Workplace climate can promote, or hinder, scientific productivity and innovation. The Committee on the Status of Women in Astronomy (CSWA) Survey on Workplace Climate sought to discover whether scientists in the astronomical and planetary science communities experienced a hostile work environment. The survey investigated the extent to which negative experiences 1) were motivated by the target's identity (e.g., gender, gender identity, sexual orientation, ability status, religion, neurodiversity, or race and ethnicity) and 2) affected the extent to which respondents felt safe in their workplaces. 426 participants were recruited for an online survey. This presentation will include the preliminary results from respondents' experiences in the last five years. Notable conclusions include: 1. Scientists in the astronomical and planetary science communities experience and witness inappropriate language, verbal harassment, and physical assault. 2. Abuses that relate to gender are those that appear in the greatest proportion in this sample. 3. Inappropriate comments, harassment, and assault lead to a number of scientists feeling unsafe in their workplaces, and pursuing fewer scholarly opportunities as a direct result of these experiences. This presentation, in addition to highlighting results from the recent CSWA Survey, will also include a definition for harassment and highlight the types of harassment that are frequently encountered by scientists, as well as highlight techniques for dealing with harassment, both in the workplace and at conferences.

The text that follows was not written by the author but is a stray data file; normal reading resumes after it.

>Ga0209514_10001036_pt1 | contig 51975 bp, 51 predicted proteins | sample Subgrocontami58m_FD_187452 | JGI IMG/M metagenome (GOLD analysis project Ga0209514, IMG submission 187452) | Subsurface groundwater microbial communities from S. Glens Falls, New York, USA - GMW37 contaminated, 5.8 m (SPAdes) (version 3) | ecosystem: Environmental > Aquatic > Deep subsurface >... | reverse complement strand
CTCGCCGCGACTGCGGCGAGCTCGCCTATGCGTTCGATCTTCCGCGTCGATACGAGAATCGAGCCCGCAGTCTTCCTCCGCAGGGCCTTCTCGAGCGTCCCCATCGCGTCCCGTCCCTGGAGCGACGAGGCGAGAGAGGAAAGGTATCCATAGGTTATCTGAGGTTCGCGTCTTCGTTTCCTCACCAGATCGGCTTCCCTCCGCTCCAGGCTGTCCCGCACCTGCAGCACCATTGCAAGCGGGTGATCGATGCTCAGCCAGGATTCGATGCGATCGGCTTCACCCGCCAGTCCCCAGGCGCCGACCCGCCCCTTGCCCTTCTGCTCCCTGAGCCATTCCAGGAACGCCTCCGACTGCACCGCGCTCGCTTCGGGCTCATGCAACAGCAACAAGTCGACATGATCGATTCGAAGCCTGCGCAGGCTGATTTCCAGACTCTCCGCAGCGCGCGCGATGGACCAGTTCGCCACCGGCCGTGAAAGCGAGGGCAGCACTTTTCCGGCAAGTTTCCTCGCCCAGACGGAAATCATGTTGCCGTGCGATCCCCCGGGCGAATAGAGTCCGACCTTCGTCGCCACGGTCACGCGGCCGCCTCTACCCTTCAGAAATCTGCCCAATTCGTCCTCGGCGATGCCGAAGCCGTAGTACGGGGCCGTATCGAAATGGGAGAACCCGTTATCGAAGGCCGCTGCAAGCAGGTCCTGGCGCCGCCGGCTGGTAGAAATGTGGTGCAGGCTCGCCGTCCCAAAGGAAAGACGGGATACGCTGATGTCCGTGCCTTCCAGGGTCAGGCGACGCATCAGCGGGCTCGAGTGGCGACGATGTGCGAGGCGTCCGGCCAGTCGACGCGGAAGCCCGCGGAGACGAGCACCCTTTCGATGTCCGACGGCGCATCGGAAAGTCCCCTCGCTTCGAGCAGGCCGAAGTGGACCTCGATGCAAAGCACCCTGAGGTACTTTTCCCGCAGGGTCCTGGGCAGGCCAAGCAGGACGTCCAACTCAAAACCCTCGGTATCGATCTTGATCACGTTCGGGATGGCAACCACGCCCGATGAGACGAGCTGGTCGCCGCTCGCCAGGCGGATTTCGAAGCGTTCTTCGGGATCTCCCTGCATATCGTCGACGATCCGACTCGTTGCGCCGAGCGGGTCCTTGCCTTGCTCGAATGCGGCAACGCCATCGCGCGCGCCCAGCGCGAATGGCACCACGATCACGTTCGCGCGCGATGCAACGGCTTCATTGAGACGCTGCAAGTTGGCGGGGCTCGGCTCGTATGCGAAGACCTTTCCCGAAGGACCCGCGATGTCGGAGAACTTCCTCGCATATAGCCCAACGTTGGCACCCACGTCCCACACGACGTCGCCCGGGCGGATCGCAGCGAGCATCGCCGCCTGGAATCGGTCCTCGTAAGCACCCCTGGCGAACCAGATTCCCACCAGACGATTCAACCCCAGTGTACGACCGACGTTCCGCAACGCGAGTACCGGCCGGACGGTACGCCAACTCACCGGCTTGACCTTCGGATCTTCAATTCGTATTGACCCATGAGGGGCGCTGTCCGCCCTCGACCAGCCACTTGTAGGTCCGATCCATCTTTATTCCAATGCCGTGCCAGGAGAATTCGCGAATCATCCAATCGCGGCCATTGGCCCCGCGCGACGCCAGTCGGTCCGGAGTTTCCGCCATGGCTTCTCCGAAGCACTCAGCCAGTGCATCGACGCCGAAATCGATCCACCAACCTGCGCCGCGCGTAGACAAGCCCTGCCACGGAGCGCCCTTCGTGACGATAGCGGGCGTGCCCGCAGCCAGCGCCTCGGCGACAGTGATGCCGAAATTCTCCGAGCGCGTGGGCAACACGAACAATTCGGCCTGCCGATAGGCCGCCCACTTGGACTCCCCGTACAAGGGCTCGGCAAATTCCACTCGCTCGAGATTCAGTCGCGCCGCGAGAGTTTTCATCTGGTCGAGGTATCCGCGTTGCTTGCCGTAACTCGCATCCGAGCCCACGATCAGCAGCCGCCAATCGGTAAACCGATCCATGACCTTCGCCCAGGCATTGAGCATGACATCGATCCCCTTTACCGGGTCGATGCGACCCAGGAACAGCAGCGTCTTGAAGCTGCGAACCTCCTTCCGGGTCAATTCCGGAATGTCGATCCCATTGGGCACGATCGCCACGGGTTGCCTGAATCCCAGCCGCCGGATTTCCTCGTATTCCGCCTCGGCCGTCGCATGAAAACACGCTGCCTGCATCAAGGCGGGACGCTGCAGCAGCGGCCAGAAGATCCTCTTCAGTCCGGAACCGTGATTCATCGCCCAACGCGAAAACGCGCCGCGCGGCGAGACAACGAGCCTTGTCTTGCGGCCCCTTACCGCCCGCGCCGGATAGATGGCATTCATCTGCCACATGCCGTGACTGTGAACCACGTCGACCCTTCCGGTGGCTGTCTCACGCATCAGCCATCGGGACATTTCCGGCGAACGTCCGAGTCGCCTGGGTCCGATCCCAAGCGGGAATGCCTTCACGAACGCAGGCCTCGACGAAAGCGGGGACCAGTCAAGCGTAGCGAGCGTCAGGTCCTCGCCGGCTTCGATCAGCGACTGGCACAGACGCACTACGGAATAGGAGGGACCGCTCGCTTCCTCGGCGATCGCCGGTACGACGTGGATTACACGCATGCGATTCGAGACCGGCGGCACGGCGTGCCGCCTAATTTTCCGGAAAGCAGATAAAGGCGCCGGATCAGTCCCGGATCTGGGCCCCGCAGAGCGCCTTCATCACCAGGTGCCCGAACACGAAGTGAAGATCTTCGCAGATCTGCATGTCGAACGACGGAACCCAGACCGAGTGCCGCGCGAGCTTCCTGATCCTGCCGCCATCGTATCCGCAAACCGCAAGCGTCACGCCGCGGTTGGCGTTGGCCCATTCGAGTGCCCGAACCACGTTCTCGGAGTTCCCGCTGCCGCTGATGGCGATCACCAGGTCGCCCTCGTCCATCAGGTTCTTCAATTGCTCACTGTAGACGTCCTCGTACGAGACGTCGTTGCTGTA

15. Exposure to environmental tobacco smoke and health effects among hospitality workers in Sweden--before and after the implementation of a smoke-free law.

    Science.gov (United States)

    Larsson, Matz; Boëthius, Göran; Axelsson, Sara; Montgomery, Scott M

    2008-08-01